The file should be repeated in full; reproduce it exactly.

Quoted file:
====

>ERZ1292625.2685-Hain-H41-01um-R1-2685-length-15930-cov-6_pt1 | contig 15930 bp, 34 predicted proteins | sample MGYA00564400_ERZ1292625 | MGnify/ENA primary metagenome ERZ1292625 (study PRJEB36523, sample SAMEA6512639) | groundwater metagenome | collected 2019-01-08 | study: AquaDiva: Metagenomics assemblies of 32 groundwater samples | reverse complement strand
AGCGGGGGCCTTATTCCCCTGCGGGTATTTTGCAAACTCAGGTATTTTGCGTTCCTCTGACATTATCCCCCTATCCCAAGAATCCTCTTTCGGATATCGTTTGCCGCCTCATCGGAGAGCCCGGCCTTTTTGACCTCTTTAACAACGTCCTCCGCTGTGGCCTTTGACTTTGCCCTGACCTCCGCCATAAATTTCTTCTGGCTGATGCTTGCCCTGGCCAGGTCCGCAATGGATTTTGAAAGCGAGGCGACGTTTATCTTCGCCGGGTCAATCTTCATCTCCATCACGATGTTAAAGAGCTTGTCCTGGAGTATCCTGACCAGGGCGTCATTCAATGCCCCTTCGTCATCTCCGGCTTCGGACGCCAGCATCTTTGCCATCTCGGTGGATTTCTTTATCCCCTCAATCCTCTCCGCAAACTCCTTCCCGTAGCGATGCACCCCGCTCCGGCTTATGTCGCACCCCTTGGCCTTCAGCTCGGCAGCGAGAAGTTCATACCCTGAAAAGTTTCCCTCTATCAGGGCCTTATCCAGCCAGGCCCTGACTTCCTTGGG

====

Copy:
>ERZ1292625.2685-Hain-H41-01um-R1-2685-length-15930-cov-6_pt1 | contig 15930 bp, 34 predicted proteins | sample MGYA00564400_ERZ1292625 | MGnify/ENA primary metagenome ERZ1292625 (study PRJEB36523, sample SAMEA6512639) | groundwater metagenome | collected 2019-01-08 | study: AquaDiva: Metagenomics assemblies of 32 groundwater samples | reverse complement strand
AGCGGGGGCCTTATTCCCCTGCGGGTATTTTGCAAACTCAGGTATTTTGCGTTCCTCTGACATTATCCCCCTATCCCAAGAATCCTCTTTCGGATATCGTTTGCCGCCTCATCGGAGAGCCCGGCCTTTTTGACCTCTTTAACAACGTCCTCCGCTGTGGCCTTTGACTTTGCCCTGACCTCCGCCATAAATTTCTTCTGGCTGATGCTTGCCCTGGCCAGGTCCGCAATGGATTTTGAAAGCGAGGCGACGTTTATCTTCGCCGGGTCAATCTTCATCTCCATCACGATGTTAAAGAGCTTGTCCTGGAGTATCCTGACCAGGGCGTCATTCAATGCCCCTTCGTCATCTCCGGCTTCGGACGCCAGCATCTTTGCCATCTCGGTGGATTTCTTTATCCCCTCAATCCTCTCCGCAAACTCCTTCCCGTAGCGATGCACCCCGCTCCGGCTTATGTCGCACCCCTTGGCCTTCAGCTCGGCAGCGAGAAGTTCATACCCTGAAAAGTTTCCCTCTATCAGGGCCTTATCCAGCCAGGCCCTGACTTCCTTGGG